Rescue. At What Cost? –by Anna Cooke

Most people have never heard of a ‘dog auction,’ which is essentially the same as a livestock auction. They are a by-product of the puppy mill business and another example of the inhumane treatment of dogs in the commercial mass production of puppy breeding. There are a couple of reasons for dog

auctions, held primarily in the Midwest during spring and fall. A commercial breeder or “miller” may be going out of business and wants to sell all of the breed- ing stock. Another reason is a need to cull old breeding stock and to purchase younger, more fertile breeding dogs. While one breeder realizes the dog is no longer healthy enough to produce a litter of puppies, another breeder will purchase that same dog at auction and try to get another couple of litters out of the dog. Dog auctions usually have between

100 to 450 dogs of all ages and breeds for sale. One flyer, advertising a “total kennel dispersal” auction, listed 450 dogs — from Akitas to Yorkshire Terriers. This was from just one puppy mill breeder. The dogs are cataloged by number

and bidders may view the dogs before the sale begins. They are sold in auction-style to the highest bidder. According to the The Puppy Mill

Project, the dogs are lined up on a table usually four at a time. The auctioneer starts the bidding, highlighting the ages of the dogs, whether they are in heat or not, if they are proven breeders, good moth- ers, or if they produce large litters. The auctioneer will say anything to sell the dog for the highest price. The dogs are sold “as is” and many are sold with


chronic, untreated, painful conditions such as ear infections, rotten teeth, uri- nary tract infections, sores on their feet, mastitis, and more. Some rescue groups attend the dog

auctions, using funds raised specifically to purchase the senior or sick dogs. While this is a noble gesture, some animal advo- cacy groups, such as Humane Society of the United States (HSUS), the ASPCA and Best Friends, believe it only perpetu- ates the puppy mill industry, giving money to the breeder to purchase other dogs. When breeders know that a rescue group is attending an auction, they will bid against them just to increase the price of the dog. Most, if not all, of these dogs have never been vaccinated or have ever been seen by a veterinarian. That means no rabies shots, no dental care — noth- ing. The dogs are also terrified of every- thing, having lived in cages their whole life, giving birth to litter after litter of puppies from the age of six months. They aren’t given an opportunity to run through grass or have any social interac- tion with humans. Not all of the dogs end up being

purchased at auction. The breeders who brought the dogs will often pay the auc- tion house to destroy any of those that are left over. It’s cheaper than transporting the dogs back to the farms to be destroyed. At this point, the dogs are used up and/or damaged goods, and are of no use to the breeder. A few years ago, Laurie Johnson,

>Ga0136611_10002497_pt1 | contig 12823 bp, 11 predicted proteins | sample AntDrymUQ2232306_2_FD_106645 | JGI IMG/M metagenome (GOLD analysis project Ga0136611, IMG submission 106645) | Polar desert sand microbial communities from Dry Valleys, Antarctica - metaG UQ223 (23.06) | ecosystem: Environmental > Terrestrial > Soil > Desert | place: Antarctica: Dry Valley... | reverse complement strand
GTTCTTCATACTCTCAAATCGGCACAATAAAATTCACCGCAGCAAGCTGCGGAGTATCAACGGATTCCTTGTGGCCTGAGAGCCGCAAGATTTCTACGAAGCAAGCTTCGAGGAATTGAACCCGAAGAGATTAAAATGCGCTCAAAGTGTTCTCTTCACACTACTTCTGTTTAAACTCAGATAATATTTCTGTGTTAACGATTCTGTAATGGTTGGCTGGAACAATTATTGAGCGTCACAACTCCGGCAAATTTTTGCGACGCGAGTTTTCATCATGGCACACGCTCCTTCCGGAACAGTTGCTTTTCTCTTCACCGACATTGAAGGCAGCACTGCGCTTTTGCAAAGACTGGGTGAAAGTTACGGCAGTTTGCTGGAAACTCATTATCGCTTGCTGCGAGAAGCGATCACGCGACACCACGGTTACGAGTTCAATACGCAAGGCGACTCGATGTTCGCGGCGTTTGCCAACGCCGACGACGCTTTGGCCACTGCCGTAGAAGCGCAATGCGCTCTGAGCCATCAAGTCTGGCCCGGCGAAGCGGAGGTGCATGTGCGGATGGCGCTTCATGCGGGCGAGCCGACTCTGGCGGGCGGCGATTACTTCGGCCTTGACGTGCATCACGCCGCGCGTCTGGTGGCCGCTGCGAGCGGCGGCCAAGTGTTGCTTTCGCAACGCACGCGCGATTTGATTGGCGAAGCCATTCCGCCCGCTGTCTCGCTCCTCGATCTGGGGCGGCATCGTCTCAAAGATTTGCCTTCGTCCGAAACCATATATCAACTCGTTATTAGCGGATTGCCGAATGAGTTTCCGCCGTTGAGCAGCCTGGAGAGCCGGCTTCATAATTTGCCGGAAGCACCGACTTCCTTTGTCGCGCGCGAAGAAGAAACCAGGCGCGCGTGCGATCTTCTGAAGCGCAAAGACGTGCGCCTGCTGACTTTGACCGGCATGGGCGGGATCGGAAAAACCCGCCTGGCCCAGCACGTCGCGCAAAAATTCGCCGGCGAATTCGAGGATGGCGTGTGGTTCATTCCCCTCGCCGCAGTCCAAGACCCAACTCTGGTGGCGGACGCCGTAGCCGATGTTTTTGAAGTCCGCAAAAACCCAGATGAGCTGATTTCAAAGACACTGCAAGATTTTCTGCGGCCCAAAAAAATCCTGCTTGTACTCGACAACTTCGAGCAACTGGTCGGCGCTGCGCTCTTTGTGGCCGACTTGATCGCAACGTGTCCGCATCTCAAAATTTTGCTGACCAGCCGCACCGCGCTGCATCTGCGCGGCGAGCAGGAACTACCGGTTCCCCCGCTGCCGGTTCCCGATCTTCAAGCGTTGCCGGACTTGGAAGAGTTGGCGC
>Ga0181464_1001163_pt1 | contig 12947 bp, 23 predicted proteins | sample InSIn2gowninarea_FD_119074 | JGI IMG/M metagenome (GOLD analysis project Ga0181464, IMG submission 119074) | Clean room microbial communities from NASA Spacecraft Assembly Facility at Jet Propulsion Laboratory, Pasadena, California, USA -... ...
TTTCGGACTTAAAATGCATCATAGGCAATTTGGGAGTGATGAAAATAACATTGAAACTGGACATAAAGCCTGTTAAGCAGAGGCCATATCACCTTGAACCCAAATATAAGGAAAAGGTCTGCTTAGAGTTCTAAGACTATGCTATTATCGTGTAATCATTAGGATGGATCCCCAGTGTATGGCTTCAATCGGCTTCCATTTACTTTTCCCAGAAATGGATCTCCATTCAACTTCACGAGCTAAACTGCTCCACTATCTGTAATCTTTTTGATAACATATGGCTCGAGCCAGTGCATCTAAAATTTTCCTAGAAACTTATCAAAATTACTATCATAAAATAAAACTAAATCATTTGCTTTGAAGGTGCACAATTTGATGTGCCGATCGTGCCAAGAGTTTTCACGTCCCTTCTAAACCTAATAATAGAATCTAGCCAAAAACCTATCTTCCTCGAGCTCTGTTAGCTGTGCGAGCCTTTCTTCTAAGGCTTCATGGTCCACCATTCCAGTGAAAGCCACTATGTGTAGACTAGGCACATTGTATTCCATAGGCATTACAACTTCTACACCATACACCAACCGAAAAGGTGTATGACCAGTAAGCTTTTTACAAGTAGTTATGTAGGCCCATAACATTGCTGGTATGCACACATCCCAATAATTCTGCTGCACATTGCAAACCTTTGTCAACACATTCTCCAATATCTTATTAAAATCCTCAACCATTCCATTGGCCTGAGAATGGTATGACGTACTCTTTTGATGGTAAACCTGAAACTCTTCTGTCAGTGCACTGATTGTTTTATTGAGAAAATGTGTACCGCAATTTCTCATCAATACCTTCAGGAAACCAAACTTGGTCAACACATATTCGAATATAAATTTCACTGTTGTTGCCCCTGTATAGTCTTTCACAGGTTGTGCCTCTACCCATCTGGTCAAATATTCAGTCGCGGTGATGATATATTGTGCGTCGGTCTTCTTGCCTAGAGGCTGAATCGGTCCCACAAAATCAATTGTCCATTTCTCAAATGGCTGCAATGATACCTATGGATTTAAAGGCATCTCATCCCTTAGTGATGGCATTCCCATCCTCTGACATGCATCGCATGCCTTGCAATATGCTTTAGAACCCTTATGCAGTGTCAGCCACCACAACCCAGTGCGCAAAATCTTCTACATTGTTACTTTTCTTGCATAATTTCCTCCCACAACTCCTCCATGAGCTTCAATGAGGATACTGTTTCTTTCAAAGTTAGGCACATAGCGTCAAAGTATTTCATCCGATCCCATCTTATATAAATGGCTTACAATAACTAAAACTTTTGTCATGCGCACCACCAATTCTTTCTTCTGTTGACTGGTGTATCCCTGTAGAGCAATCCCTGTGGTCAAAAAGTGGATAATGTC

Director and co-founder of Florida Little Dog Rescue, was a bystander at several dog auctions. She devised an alternative

plan to help save more of the dogs left behind, in part by befriending several of the auctioneers. “They are the nicest people you’ll ever meet,” said Laurie, “who don’t have souls.” She does not agree with what goes

on at the auction houses, but the circumstances necessitate wearing blinders and biting her tongue. “You pick your battles,” she said. After the auction, the auctioneer will

contact her after everyone else has left the premises, to let her know what’s left. Depending on the number of dogs, she immediately contacts her foster volunteers and veterinary partners to alert them of an ETA. There is no time to waste during the clandestine operation. The bi-weekly auctions are held late Friday and/or early Saturday. Efficiency and focus are key to accomplishing their mission, usually completed, round trip, within 48 to 72 hours, depending on the location of the auction house. Earlier this year, Laurie received one

such call from an auctioneer she had befriended. There were seven dogs, left over from the day’s auction; “awkward teens” was the description given as a selling point during the auction. There were no takers. Five soft-coated Wheaten Terriers

and two Goldendoodles. No one purchased the seven puppies during the auction and their fate, at that point, was questionable. They would not be heading back to the farm with the breeder and the auction house was in no position to keep the dogs.Laurie agreed to take all of them.

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